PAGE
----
Calendar Contest - Tell us your rescue story!

Comment on this blog and tell us your rescue story.

Thank you for being a Budster! and, thank you for adopting! We want to hear all about your rescue! Leave a comment on this blog for a chance to win a Buddy Mercury 2020 calendar!

I hope you enjoy this totally PAWSOME Calendar Contest! This contest is in appreciate of YOU and in celebration of winning Good Morning America's Most Talented Pet of the Year!

Five lucky Budsters will each WIN a Buddy Mercury 2020 calendar!


My Calendar Contest ends on December 25, 2019.
Winner to be announced on December 26, 2019 (The day after Christmas!)

My family and I are so thankful for YOU! Sending you love, gratitude and happiness - and wishes for a Happy and Healthy Howliday season! 

Good luck Budsters, and thank you for being subscriber! AROOO!!!!!!
*Contest winner must comment on this blog and share their rescue story. Calendar prizes may only be shipped to an address in the U.S. and winner must be a Buddy Mercury email subscriber.


  • This is my rescue story: my little kitty, Sam (Samantha) had just passed away. I was so lonely!! I went to the Animal Rescue League and Gifford’s Cat Shelter. There were no kitties. But the MSPCA had a poor little skinny kitty who had been found wandering the streets pregnant in January 5 years ago. (Her baby was adopted immediately.) There was an instant connection between Annabelle and me!! Love at first meow! Then we found Buddy Mercury on You Tube and our lives are complete!!! Buddy even included me (Annabelle) in his beautiful calendar!! WOWSA MEOWSA!!! We love you, Buddy!!! We tell everyone: Adopt Don’t Shop!!!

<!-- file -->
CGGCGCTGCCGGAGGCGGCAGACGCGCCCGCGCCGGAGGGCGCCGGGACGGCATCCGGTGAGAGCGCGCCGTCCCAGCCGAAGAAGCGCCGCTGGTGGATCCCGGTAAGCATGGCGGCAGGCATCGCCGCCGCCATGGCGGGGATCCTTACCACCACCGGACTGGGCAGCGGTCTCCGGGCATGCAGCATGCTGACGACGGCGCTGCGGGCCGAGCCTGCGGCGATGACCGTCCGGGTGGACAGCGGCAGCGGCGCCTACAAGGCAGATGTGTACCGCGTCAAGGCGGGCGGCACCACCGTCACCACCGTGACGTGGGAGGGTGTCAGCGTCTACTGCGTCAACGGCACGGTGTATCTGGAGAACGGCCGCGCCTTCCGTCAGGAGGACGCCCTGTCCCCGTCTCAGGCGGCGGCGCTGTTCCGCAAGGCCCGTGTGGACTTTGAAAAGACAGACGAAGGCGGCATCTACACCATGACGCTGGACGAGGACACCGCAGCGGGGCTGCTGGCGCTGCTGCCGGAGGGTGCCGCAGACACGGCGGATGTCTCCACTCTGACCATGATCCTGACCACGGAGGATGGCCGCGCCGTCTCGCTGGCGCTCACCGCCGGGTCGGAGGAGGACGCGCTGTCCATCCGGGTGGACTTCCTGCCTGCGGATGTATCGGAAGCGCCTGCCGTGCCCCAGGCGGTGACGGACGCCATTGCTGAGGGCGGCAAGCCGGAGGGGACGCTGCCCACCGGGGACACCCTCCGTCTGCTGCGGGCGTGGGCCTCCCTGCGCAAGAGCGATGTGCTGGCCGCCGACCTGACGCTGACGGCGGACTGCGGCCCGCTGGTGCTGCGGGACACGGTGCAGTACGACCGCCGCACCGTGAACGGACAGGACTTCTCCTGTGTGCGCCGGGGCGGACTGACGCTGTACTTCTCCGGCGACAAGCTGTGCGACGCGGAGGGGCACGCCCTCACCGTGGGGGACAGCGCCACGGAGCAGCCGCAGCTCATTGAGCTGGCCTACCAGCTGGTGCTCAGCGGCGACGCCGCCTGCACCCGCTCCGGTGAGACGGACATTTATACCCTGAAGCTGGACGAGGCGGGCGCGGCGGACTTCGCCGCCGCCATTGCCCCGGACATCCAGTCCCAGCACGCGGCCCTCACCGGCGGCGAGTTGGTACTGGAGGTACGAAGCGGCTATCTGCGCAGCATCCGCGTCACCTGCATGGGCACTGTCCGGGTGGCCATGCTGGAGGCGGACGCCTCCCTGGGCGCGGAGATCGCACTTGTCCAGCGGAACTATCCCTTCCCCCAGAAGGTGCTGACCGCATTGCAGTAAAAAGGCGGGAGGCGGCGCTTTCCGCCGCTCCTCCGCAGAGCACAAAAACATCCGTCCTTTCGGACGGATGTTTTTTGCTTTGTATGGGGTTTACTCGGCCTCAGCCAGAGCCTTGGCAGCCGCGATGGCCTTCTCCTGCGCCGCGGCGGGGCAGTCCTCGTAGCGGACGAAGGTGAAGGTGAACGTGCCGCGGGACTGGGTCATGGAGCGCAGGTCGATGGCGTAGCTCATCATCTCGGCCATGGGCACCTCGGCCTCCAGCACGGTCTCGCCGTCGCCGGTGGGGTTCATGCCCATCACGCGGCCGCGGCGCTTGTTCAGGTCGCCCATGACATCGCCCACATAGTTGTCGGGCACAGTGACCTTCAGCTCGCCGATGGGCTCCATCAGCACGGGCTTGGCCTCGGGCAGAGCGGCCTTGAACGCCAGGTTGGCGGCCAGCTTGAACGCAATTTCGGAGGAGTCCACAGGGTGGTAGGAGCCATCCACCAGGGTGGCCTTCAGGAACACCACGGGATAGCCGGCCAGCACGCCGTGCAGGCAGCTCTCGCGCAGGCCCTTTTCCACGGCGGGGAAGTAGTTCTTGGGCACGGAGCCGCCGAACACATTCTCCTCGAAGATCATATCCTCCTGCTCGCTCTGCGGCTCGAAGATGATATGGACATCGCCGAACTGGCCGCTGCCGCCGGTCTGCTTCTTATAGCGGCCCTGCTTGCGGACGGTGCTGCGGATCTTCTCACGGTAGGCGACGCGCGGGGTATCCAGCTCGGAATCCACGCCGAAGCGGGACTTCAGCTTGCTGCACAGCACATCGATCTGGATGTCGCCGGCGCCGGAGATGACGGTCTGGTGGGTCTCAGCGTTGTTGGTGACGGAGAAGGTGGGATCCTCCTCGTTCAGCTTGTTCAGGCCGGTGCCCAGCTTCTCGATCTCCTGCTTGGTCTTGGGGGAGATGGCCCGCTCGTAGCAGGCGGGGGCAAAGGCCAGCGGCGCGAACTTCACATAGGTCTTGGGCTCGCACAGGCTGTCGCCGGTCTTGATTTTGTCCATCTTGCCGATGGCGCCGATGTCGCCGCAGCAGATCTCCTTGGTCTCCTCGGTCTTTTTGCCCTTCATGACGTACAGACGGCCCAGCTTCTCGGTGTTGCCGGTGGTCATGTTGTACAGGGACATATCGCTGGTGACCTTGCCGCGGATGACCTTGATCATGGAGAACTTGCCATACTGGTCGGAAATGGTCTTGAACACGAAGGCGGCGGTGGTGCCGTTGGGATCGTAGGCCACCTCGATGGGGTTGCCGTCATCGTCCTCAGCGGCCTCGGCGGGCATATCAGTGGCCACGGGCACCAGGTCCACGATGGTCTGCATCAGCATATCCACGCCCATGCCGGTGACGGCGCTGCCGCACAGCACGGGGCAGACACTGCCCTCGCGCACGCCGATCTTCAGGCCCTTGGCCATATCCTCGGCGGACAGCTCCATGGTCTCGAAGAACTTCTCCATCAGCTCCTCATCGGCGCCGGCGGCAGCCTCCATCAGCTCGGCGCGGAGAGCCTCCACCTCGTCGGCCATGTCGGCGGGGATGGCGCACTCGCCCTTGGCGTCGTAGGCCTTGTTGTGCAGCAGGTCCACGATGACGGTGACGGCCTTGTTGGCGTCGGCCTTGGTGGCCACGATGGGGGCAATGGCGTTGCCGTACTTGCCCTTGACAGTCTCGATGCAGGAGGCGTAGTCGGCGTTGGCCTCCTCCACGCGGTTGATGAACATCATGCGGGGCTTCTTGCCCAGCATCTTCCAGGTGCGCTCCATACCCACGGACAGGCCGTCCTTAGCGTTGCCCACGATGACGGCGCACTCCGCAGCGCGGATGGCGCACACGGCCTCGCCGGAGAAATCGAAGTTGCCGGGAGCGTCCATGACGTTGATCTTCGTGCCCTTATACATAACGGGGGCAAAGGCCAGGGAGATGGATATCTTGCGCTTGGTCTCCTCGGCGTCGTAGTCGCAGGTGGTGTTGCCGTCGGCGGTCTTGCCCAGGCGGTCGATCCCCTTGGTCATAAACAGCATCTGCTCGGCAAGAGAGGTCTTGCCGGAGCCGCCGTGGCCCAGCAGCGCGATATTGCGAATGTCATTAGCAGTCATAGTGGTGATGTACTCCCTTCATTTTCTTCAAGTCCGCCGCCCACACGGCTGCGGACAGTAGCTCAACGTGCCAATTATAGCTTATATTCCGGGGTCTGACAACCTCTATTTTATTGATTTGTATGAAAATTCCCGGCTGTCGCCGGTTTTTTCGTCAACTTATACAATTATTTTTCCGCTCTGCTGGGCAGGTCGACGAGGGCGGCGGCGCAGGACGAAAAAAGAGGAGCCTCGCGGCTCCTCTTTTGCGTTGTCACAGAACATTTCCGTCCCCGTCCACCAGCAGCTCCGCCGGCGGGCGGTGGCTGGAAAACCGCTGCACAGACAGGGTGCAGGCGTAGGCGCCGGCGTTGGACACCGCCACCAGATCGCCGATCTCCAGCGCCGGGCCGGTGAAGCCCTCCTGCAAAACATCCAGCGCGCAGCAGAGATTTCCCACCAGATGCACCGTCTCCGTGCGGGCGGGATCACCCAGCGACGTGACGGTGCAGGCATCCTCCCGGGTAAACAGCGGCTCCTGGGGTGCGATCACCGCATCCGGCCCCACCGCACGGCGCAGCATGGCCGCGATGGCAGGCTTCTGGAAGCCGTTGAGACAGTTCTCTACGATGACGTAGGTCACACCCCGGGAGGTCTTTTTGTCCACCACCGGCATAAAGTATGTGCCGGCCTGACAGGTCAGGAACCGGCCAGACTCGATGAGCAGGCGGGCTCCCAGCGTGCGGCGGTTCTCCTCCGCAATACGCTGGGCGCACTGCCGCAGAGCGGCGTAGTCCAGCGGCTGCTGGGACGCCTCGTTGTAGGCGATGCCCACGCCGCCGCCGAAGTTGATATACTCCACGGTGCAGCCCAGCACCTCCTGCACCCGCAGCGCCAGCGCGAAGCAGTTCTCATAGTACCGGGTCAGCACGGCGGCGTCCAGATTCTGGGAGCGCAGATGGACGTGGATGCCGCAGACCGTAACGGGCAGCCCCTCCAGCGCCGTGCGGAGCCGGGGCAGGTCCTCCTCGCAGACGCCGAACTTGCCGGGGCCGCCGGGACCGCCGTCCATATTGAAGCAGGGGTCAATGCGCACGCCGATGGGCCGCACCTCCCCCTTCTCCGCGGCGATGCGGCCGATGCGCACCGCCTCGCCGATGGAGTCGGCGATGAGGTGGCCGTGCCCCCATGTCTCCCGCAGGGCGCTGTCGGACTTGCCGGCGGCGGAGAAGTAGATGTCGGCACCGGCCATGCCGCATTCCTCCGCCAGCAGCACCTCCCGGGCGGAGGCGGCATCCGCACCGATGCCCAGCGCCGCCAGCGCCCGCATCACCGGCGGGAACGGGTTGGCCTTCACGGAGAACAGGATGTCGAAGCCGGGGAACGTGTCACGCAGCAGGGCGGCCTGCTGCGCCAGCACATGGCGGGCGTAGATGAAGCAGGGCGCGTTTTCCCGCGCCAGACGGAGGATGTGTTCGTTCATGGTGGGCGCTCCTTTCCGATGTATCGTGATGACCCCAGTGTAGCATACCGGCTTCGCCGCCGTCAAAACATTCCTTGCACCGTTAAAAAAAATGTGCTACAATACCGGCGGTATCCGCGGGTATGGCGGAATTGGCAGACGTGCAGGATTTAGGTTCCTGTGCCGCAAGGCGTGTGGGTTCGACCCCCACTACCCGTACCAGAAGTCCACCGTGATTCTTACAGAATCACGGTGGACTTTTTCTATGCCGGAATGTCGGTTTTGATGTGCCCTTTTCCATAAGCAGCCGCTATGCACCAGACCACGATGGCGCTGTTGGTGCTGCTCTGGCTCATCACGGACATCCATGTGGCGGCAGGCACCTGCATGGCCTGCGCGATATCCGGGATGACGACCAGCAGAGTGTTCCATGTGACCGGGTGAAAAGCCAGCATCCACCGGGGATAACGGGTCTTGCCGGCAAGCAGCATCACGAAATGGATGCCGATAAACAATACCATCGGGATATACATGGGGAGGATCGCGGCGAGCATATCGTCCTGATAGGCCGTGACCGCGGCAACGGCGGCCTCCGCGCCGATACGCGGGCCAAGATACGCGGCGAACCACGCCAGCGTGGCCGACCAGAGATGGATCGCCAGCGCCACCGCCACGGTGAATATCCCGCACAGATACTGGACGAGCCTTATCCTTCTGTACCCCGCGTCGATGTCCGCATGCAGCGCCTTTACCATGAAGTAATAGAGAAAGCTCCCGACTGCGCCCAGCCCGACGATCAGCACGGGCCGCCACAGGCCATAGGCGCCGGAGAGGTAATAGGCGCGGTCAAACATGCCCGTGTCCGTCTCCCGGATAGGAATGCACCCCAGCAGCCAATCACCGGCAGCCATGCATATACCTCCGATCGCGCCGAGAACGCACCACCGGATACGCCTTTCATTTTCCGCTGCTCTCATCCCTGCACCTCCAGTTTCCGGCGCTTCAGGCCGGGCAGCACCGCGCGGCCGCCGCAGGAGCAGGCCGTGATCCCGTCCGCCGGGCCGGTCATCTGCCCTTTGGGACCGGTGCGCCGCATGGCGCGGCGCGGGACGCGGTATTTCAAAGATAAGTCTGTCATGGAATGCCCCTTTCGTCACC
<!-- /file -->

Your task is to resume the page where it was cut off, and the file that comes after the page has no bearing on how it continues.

Elizabeth M Lindsay
  • Dear Sweetheart Buddy of our hearts!! Being a Budster is one of the greatest honors I’ve ever received!! And watching you win the award for Most Tail-ented (Talented) of the Year, was my most special moment in knowing you!!! I love you, Buddles!!

    Elizabeth M Lindsay
  • Hi Buddy, Lil Sis and Mom & Dad,
    My husband and I were reflecting on what first attracted us to one of Buddy’s videos and my husband remembered the first one that he saw was when Buddy was playing the piano and singing and the baby was shaking her little booty to the music. My husband always laughs when he mentions it. We thought that we would share this with you. Have a wonderful and musical holiday.

    Cindy Capra
  • My daughter and I moved into our current apartment 11 years ago and quickly found out that there were a lot of strays and abandoned cats in the neighbourhood.
    Over the years we have rescued many cats off of the street. We have also rescued several from abusive owners.
    Nyssa was kept in an empty basement by her owners. She was only allowed upstairs when they wanted to “play” with her, which meant abusing and torturing her and playing “kitty soccer” with her, where they would kick her around like a ball. My daughter offered to help the friend of a woman who lived in our apartment move…she didn’t really know our neighbour, she was just being nice.